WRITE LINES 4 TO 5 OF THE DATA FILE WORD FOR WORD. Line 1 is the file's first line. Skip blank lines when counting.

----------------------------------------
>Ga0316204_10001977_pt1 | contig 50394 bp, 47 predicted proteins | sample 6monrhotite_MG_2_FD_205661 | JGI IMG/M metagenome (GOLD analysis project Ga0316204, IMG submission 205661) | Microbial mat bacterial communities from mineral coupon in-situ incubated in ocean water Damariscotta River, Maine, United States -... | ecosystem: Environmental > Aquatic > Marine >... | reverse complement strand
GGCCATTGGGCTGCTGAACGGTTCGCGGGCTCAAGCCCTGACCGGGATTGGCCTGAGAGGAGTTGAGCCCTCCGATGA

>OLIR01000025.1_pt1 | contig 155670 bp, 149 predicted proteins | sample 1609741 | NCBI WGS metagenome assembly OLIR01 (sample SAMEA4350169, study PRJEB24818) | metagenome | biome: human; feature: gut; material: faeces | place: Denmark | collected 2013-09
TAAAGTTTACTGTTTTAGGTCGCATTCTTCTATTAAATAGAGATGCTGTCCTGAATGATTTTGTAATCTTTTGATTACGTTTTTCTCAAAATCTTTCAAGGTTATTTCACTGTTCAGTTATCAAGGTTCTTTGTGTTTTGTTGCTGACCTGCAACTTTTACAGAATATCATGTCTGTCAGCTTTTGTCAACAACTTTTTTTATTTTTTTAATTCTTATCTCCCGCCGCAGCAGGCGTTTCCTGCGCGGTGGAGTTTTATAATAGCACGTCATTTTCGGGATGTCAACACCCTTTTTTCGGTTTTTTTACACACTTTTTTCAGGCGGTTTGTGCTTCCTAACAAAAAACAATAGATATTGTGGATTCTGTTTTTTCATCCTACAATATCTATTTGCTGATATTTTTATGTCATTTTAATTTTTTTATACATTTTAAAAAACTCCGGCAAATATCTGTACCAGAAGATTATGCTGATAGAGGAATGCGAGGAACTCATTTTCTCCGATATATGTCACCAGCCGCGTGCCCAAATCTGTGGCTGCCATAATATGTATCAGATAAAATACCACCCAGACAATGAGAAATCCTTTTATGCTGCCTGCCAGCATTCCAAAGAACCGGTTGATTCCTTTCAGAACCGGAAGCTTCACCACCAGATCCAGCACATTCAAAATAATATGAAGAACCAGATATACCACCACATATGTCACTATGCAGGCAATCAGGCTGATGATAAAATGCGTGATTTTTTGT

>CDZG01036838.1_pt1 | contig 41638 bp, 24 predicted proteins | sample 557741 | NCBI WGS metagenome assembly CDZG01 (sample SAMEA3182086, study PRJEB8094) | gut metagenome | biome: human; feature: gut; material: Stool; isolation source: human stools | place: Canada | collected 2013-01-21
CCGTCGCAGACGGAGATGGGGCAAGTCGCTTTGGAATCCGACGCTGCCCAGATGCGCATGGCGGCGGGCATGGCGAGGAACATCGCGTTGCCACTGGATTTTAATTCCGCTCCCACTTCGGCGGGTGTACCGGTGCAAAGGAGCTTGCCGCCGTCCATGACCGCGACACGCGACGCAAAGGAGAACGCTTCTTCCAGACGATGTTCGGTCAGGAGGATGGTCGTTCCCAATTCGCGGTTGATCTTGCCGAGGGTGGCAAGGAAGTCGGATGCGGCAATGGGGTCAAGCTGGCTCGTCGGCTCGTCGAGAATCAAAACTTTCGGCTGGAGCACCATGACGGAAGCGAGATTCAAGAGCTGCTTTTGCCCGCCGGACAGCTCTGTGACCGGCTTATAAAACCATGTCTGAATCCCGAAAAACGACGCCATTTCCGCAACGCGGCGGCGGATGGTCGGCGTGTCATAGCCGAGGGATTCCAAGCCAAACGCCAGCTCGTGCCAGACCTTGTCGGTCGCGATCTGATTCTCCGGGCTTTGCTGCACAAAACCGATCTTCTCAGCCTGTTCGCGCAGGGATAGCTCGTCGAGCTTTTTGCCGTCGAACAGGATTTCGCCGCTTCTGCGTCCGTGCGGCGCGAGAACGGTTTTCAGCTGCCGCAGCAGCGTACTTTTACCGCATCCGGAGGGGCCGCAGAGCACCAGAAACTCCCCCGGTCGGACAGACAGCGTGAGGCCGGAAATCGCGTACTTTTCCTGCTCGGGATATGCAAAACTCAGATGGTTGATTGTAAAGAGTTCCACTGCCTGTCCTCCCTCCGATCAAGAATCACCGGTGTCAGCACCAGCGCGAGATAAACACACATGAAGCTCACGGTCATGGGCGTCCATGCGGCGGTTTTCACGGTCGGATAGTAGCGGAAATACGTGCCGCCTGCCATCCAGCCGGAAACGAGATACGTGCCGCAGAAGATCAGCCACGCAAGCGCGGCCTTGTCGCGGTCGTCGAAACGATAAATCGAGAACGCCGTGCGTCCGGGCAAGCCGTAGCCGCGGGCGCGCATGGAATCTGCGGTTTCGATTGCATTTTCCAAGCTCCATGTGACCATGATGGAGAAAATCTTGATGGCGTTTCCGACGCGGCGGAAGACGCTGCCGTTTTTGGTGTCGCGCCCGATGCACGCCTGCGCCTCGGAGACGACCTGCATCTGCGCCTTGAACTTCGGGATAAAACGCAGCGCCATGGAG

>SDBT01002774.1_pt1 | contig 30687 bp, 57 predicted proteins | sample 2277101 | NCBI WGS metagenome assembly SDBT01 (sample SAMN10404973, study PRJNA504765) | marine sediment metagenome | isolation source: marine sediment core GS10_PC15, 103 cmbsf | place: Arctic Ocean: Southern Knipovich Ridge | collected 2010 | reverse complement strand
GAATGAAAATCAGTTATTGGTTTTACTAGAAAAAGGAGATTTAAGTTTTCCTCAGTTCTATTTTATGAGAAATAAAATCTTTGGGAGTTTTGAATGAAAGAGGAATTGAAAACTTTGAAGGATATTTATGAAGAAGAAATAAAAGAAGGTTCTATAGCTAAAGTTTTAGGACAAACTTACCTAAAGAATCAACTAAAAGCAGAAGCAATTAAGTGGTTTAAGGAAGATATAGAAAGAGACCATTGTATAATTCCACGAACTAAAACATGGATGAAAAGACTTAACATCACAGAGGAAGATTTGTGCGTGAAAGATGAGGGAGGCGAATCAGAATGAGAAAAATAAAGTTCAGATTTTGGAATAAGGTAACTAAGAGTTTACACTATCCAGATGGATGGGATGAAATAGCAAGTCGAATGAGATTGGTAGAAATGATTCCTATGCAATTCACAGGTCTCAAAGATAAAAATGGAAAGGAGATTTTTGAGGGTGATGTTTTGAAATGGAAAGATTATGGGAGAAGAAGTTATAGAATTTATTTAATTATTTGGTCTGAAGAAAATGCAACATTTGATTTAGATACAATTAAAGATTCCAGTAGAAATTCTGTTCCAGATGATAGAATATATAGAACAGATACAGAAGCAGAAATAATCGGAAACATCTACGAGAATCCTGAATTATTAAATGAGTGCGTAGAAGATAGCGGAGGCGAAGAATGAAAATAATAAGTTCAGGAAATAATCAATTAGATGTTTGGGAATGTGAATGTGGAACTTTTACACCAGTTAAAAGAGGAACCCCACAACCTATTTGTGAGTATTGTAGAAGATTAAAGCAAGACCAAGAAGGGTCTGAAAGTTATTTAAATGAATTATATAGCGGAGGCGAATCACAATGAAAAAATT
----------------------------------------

TAAAGTTTACTGTTTTAGGTCGCATTCTTCTATTAAATAGAGATGCTGTCCTGAATGATTTTGTAATCTTTTGATTACGTTTTTCTCAAAATCTTTCAAGGTTATTTCACTGTTCAGTTATCAAGGTTCTTTGTGTTTTGTTGCTGACCTGCAACTTTTACAGAATATCATGTCTGTCAGCTTTTGTCAACAACTTTTTTTATTTTTTTAATTCTTATCTCCCGCCGCAGCAGGCGTTTCCTGCGCGGTGGAGTTTTATAATAGCACGTCATTTTCGGGATGTCAACACCCTTTTTTCGGTTTTTTTACACACTTTTTTCAGGCGGTTTGTGCTTCCTAACAAAAAACAATAGATATTGTGGATTCTGTTTTTTCATCCTACAATATCTATTTGCTGATATTTTTATGTCATTTTAATTTTTTTATACATTTTAAAAAACTCCGGCAAATATCTGTACCAGAAGATTATGCTGATAGAGGAATGCGAGGAACTCATTTTCTCCGATATATGTCACCAGCCGCGTGCCCAAATCTGTGGCTGCCATAATATGTATCAGATAAAATACCACCCAGACAATGAGAAATCCTTTTATGCTGCCTGCCAGCATTCCAAAGAACCGGTTGATTCCTTTCAGAACCGGAAGCTTCACCACCAGATCCAGCACATTCAAAATAATATGAAGAACCAGATATACCACCACATATGTCACTATGCAGGCAATCAGGCTGATGATAAAATGCGTGATTTTTTGT

>CDZG01036838.1_pt1 | contig 41638 bp, 24 predicted proteins | sample 557741 | NCBI WGS metagenome assembly CDZG01 (sample SAMEA3182086, study PRJEB8094) | gut metagenome | biome: human; feature: gut; material: Stool; isolation source: human stools | place: Canada | collected 2013-01-21